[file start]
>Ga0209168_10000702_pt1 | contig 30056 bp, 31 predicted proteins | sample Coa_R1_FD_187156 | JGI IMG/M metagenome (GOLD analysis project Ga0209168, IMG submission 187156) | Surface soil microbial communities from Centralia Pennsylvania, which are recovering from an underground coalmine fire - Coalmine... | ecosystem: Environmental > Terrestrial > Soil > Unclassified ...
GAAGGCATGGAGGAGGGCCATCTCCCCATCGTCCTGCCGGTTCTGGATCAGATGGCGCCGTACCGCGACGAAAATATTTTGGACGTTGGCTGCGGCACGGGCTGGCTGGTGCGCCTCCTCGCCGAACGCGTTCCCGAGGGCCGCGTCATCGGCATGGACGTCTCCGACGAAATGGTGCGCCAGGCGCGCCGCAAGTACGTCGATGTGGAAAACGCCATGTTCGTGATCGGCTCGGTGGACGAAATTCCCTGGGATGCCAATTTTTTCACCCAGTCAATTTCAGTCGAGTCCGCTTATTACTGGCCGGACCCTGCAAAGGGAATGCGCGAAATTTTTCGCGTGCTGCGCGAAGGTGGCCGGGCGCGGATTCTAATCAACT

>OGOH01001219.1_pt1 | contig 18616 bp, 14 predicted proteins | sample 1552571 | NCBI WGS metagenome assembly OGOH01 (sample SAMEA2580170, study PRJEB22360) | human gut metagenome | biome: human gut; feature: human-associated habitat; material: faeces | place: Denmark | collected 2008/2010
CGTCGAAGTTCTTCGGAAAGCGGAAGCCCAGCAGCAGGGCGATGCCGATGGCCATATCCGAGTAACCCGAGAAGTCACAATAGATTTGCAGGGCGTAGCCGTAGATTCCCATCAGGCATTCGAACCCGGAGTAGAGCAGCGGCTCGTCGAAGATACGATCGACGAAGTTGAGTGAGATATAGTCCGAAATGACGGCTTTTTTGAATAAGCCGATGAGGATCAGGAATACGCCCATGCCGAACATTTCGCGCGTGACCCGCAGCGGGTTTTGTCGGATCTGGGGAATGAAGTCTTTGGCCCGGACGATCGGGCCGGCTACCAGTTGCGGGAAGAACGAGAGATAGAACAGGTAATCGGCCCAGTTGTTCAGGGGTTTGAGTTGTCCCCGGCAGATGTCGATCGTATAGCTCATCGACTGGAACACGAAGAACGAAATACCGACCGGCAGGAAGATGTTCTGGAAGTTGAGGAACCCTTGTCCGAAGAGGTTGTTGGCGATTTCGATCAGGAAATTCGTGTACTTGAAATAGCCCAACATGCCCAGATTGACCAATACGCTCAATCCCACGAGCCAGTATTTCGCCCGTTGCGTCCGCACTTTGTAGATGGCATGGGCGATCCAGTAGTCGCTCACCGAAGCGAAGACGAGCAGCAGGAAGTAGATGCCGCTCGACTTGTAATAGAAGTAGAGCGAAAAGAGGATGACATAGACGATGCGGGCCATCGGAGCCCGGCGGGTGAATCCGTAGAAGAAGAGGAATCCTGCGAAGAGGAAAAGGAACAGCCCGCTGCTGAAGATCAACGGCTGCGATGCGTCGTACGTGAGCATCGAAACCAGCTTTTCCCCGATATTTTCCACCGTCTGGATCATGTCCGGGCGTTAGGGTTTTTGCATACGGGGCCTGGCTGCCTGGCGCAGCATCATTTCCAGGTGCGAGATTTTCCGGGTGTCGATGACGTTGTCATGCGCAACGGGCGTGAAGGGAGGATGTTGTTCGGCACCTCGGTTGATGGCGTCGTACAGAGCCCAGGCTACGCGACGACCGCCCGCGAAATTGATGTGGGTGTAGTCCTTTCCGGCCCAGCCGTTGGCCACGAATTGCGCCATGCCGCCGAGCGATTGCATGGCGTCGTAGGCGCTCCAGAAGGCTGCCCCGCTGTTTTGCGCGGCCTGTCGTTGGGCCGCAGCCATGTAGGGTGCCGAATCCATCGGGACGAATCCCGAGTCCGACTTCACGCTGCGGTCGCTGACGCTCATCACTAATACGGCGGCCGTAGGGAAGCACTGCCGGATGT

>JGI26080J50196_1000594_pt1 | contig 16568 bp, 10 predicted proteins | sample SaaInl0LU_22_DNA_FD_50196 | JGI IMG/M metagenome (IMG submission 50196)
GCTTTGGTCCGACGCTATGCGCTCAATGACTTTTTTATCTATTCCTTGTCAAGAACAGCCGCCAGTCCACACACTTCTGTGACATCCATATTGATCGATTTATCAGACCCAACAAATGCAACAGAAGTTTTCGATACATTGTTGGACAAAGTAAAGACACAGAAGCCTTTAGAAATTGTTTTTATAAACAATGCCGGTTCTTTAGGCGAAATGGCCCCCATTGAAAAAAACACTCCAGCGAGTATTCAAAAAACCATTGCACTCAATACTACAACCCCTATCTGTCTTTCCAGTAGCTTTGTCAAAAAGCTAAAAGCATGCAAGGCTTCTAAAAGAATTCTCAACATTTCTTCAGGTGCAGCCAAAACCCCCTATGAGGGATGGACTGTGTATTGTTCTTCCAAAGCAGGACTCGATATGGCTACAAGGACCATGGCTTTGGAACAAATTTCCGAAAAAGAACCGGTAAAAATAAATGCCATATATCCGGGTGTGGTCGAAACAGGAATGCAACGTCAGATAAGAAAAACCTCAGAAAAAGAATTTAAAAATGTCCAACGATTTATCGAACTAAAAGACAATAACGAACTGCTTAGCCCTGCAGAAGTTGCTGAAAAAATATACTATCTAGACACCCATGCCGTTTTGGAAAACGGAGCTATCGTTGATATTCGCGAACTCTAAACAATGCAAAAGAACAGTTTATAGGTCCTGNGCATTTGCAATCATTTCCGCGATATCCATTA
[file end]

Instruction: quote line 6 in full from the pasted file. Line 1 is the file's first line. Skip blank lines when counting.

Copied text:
GCTTTGGTCCGACGCTATGCGCTCAATGACTTTTTTATCTATTCCTTGTCAAGAACAGCCGCCAGTCCACACACTTCTGTGACATCCATATTGATCGATTTATCAGACCCAACAAATGCAACAGAAGTTTTCGATACATTGTTGGACAAAGTAAAGACACAGAAGCCTTTAGAAATTGTTTTTATAAACAATGCCGGTTCTTTAGGCGAAATGGCCCCCATTGAAAAAAACACTCCAGCGAGTATTCAAAAAACCATTGCACTCAATACTACAACCCCTATCTGTCTTTCCAGTAGCTTTGTCAAAAAGCTAAAAGCATGCAAGGCTTCTAAAAGAATTCTCAACATTTCTTCAGGTGCAGCCAAAACCCCCTATGAGGGATGGACTGTGTATTGTTCTTCCAAAGCAGGACTCGATATGGCTACAAGGACCATGGCTTTGGAACAAATTTCCGAAAAAGAACCGGTAAAAATAAATGCCATATATCCGGGTGTGGTCGAAACAGGAATGCAACGTCAGATAAGAAAAACCTCAGAAAAAGAATTTAAAAATGTCCAACGATTTATCGAACTAAAAGACAATAACGAACTGCTTAGCCCTGCAGAAGTTGCTGAAAAAATATACTATCTAGACACCCATGCCGTTTTGGAAAACGGAGCTATCGTTGATATTCGCGAACTCTAAACAATGCAAAAGAACAGTTTATAGGTCCTGNGCATTTGCAATCATTTCCGCGATATCCATTA